Does Beer Increase Estrogen? – What Science Says

Beer remains one of the most popular alcoholic drinks among men. But given its ingredient profile, is cracking open a cold one actually increasing estrogen levels in the body? Or is this just a myth not supported by science?

With more men concerned about maintaining healthy testosterone levels as they age, it’s important to analyze if lifestyle habits like drinking certain beverages can alter hormone balance.

Let’s objectively walk through the current research regarding beer and estrogen levels in men to find out the real deal once and for all.

Hops Contain Phytoestrogens

Unlike grapevines used to make wine, the female flowers of the hop plant contain various phytochemicals – plant compounds that can exert effects in humans. Of relevance to estrogen activity, hops contain 8-prenylnaringenin which is one of the most potent phytoestrogens discovered (1). 

Phytoestrogens are not human estrogens like estradiol or estrone, but they can activate estrogenic pathways, especially when consumed in large amounts. The rhizome of the hop plant also harbors additional yet weaker phytoestrogens.

During the brewing process these hop-derived phytoestrogens remain intact and make it into the final beer itself. Analysis shows a typical IPA beer contains anywhere from 11 to 55 micrograms per liter of 8-prenylnaringenin depending on factors like which hops are used and variability between batches (2).

So there’s no doubt that beer itself contains phytoestrogens from hops. But what effect do they actually have in the body?

Beer Raises Estrogen Levels

Controlled human studies have found that drinking beer does significantly raise estrogen levels in men over time. In one 3-week study, men drinking roughly 2-3 beers daily saw estrogen levels increase around 20% (3).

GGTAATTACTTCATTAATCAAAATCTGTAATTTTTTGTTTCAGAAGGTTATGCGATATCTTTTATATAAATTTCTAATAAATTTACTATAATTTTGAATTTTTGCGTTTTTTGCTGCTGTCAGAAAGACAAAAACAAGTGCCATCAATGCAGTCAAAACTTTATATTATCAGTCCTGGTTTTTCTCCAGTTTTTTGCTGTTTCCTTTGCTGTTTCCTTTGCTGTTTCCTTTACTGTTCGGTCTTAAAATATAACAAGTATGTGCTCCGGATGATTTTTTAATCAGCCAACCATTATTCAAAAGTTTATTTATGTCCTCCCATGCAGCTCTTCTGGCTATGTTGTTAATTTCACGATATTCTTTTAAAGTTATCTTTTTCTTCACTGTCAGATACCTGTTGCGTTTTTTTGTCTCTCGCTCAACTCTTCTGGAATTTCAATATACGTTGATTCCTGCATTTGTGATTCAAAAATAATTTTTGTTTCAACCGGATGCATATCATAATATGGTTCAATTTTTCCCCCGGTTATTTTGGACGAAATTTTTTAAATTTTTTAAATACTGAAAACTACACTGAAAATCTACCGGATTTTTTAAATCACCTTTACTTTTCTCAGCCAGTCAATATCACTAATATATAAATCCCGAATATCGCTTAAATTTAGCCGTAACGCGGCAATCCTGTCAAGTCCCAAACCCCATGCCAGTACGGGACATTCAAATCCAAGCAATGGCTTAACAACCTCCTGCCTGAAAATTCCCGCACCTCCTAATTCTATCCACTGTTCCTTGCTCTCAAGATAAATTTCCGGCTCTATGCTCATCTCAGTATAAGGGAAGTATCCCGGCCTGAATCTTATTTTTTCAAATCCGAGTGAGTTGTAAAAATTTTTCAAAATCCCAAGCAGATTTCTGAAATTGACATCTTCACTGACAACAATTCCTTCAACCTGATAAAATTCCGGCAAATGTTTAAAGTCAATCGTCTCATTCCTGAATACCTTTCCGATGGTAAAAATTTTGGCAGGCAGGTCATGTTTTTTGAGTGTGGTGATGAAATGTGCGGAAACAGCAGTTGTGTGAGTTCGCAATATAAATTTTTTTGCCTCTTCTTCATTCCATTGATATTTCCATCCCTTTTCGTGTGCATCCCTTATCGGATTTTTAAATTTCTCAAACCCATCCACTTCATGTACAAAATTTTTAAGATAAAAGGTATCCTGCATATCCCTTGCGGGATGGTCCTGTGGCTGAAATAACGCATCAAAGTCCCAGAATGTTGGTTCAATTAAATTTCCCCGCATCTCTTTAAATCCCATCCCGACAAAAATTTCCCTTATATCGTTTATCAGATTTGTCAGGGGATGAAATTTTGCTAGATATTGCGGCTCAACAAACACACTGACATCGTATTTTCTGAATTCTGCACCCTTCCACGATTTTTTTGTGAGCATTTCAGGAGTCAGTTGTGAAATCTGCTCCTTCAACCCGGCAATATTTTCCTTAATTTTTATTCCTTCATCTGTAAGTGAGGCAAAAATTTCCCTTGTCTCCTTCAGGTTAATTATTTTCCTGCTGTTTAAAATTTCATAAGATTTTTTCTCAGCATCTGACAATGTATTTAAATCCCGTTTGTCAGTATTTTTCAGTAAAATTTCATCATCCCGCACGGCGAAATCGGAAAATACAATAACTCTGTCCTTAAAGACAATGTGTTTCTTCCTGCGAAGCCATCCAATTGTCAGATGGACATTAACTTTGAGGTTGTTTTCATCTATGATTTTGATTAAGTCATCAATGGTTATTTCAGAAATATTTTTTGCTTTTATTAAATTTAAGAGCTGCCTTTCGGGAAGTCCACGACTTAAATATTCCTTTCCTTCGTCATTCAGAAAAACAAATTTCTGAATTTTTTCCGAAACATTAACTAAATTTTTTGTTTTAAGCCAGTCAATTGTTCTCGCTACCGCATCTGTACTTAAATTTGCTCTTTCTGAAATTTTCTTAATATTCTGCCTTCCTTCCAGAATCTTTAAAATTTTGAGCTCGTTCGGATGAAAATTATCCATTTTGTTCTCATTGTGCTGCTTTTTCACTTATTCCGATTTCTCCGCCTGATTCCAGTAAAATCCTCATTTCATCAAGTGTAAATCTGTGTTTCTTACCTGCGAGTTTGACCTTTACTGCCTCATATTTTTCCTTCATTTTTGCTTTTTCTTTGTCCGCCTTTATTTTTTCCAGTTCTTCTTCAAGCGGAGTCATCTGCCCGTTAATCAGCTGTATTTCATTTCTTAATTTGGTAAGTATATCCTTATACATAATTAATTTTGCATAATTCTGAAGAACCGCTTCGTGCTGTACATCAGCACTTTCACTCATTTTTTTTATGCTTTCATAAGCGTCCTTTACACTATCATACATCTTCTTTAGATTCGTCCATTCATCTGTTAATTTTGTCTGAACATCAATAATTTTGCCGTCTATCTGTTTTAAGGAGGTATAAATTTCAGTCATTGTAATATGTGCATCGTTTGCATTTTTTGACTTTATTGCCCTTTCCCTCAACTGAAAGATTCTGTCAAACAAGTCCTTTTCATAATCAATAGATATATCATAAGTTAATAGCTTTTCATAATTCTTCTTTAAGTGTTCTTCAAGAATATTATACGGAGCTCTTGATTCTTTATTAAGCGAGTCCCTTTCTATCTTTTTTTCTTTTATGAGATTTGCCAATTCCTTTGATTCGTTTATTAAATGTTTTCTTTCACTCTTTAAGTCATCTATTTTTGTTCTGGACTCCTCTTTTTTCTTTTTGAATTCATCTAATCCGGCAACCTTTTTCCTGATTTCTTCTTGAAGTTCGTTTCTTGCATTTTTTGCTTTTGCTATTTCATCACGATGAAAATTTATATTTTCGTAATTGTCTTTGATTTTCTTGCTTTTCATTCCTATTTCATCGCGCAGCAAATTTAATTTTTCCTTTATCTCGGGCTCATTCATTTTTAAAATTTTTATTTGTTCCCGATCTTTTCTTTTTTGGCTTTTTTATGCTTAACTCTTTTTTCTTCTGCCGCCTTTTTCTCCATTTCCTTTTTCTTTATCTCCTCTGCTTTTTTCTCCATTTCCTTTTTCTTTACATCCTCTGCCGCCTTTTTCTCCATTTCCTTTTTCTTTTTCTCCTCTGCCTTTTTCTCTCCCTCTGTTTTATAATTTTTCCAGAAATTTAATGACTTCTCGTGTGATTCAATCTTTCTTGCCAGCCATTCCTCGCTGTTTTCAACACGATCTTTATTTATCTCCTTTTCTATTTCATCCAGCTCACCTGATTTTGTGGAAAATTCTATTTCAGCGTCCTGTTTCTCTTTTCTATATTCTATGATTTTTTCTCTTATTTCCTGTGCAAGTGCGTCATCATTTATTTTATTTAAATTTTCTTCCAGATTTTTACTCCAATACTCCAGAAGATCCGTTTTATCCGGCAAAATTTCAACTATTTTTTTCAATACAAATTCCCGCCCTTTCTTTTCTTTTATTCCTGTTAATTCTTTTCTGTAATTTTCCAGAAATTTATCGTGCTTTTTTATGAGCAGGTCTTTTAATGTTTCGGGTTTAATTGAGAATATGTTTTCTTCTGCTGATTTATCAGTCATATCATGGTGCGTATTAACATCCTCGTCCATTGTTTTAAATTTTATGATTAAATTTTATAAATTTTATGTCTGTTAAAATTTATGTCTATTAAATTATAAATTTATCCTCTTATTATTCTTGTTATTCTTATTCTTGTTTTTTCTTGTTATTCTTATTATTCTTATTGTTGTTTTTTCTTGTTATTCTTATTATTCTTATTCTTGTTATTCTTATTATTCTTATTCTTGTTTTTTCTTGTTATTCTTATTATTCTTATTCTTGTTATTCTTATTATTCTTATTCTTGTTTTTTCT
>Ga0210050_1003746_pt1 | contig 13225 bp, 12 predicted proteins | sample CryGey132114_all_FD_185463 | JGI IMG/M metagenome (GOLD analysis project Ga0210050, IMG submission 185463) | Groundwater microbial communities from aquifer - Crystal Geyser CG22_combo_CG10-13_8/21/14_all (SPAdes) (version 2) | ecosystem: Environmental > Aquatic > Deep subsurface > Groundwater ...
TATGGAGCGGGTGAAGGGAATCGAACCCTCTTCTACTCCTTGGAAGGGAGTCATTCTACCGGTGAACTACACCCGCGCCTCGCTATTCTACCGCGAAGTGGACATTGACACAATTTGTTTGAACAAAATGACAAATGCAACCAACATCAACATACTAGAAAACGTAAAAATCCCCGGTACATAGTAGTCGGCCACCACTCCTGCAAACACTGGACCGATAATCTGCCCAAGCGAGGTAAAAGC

However, the magnitude of estrogenic effects seems to depend largely on the type of beer consumed. For light lagers and pilsners, the boost in estrogen appears modest even when drinking higher volumes.

However, for hop-forward beers like India Pale Ales (IPAs) or even more so for double IPAs, the phytoestrogen dose coming from generous hop additions creates substantially more estrogenic activity. Just a couple IPAs consumed regularly may spike estrogen levels by 50-100% or more (4).

The blood markers affected are primarily increases in estrone sulfate as well as prolactin levels – both biomarkers associated with feminizing effects seen with higher estrogen states. These hormonal changes begin within 30-60 minutes, peak around 2 hours post-beer consumption before slowly returning to baseline after 6+ hours as phytoestrogens clear the system (5). 

Taken together, well-controlled human studies show definitively that beer can significantly raise estrogen levels due to phytoestrogens from hops. And beer styles using more hops have greater impacts.

The Verdict on Beer and Estrogen Activity 

So what’s the bottom line – will cracking open a cold beer after work actually sabotage a man’s testosterone?

For light beers and lagers, most research suggests the estrogenic influence is mild to moderate, even in higher volumes. However for very hoppy beers like IPAs and various craft styles, drinking just 1-2 servings per day may create substantial spikes in estrogen (6).

The implication is that men need limit intake of beers with higher hop content. Otherwise the accumulating estrogens from drinking hop-forward beers multiple times weekly can definitely create negative impacts – from sexual side effects to body composition changes.

The wise approach is simply moderating beer intake focusing on traditional lagers over more bitter IPAs. This allows men to avoid anti-androgenic effects from beer’s phytoestrogens, supporting healthy testosterone balance. Or for those wanting to enhance masculinity and performance, avoiding beer altogether also remains a smart strategy.